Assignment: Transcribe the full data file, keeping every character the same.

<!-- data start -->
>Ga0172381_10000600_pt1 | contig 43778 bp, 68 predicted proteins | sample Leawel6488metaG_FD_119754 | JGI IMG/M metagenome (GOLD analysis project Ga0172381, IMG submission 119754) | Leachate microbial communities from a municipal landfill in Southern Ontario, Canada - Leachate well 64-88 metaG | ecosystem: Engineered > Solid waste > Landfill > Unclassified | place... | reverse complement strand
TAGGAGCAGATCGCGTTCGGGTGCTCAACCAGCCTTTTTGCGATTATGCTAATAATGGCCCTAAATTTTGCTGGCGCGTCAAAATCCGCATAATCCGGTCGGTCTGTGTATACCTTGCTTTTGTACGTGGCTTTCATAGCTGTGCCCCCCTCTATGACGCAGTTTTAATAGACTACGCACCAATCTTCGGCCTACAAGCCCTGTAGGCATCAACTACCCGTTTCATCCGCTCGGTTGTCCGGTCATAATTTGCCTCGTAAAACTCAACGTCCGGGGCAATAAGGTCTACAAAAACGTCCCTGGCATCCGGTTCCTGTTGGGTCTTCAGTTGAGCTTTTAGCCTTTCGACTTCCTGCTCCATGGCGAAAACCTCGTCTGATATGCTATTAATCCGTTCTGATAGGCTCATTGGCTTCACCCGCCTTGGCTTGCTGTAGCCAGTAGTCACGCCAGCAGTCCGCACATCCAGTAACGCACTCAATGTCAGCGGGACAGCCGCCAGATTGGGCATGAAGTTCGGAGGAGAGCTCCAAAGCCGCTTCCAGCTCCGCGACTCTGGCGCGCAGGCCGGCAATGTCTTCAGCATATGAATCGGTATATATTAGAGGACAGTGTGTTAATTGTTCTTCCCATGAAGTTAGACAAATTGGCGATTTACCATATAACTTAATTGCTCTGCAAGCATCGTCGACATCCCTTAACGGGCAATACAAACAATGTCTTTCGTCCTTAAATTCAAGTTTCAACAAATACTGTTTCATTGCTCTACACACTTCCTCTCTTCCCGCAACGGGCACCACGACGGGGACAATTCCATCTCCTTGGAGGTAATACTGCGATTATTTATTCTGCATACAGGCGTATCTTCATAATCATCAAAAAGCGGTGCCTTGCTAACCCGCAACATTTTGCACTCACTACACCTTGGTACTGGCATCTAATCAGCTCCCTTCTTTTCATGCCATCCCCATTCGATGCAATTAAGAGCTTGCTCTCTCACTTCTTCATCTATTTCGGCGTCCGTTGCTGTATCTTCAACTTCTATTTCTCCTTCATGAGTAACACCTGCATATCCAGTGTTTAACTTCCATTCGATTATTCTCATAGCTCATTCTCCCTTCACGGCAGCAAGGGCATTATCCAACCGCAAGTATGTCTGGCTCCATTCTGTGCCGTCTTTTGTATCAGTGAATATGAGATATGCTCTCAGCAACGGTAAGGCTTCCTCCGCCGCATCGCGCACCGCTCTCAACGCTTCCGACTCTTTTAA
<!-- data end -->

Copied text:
>Ga0172381_10000600_pt1 | contig 43778 bp, 68 predicted proteins | sample Leawel6488metaG_FD_119754 | JGI IMG/M metagenome (GOLD analysis project Ga0172381, IMG submission 119754) | Leachate microbial communities from a municipal landfill in Southern Ontario, Canada - Leachate well 64-88 metaG | ecosystem: Engineered > Solid waste > Landfill > Unclassified | place... | reverse complement strand
TAGGAGCAGATCGCGTTCGGGTGCTCAACCAGCCTTTTTGCGATTATGCTAATAATGGCCCTAAATTTTGCTGGCGCGTCAAAATCCGCATAATCCGGTCGGTCTGTGTATACCTTGCTTTTGTACGTGGCTTTCATAGCTGTGCCCCCCTCTATGACGCAGTTTTAATAGACTACGCACCAATCTTCGGCCTACAAGCCCTGTAGGCATCAACTACCCGTTTCATCCGCTCGGTTGTCCGGTCATAATTTGCCTCGTAAAACTCAACGTCCGGGGCAATAAGGTCTACAAAAACGTCCCTGGCATCCGGTTCCTGTTGGGTCTTCAGTTGAGCTTTTAGCCTTTCGACTTCCTGCTCCATGGCGAAAACCTCGTCTGATATGCTATTAATCCGTTCTGATAGGCTCATTGGCTTCACCCGCCTTGGCTTGCTGTAGCCAGTAGTCACGCCAGCAGTCCGCACATCCAGTAACGCACTCAATGTCAGCGGGACAGCCGCCAGATTGGGCATGAAGTTCGGAGGAGAGCTCCAAAGCCGCTTCCAGCTCCGCGACTCTGGCGCGCAGGCCGGCAATGTCTTCAGCATATGAATCGGTATATATTAGAGGACAGTGTGTTAATTGTTCTTCCCATGAAGTTAGACAAATTGGCGATTTACCATATAACTTAATTGCTCTGCAAGCATCGTCGACATCCCTTAACGGGCAATACAAACAATGTCTTTCGTCCTTAAATTCAAGTTTCAACAAATACTGTTTCATTGCTCTACACACTTCCTCTCTTCCCGCAACGGGCACCACGACGGGGACAATTCCATCTCCTTGGAGGTAATACTGCGATTATTTATTCTGCATACAGGCGTATCTTCATAATCATCAAAAAGCGGTGCCTTGCTAACCCGCAACATTTTGCACTCACTACACCTTGGTACTGGCATCTAATCAGCTCCCTTCTTTTCATGCCATCCCCATTCGATGCAATTAAGAGCTTGCTCTCTCACTTCTTCATCTATTTCGGCGTCCGTTGCTGTATCTTCAACTTCTATTTCTCCTTCATGAGTAACACCTGCATATCCAGTGTTTAACTTCCATTCGATTATTCTCATAGCTCATTCTCCCTTCACGGCAGCAAGGGCATTATCCAACCGCAAGTATGTCTGGCTCCATTCTGTGCCGTCTTTTGTATCAGTGAATATGAGATATGCTCTCAGCAACGGTAAGGCTTCCTCCGCCGCATCGCGCACCGCTCTCAACGCTTCCGACTCTTTTAA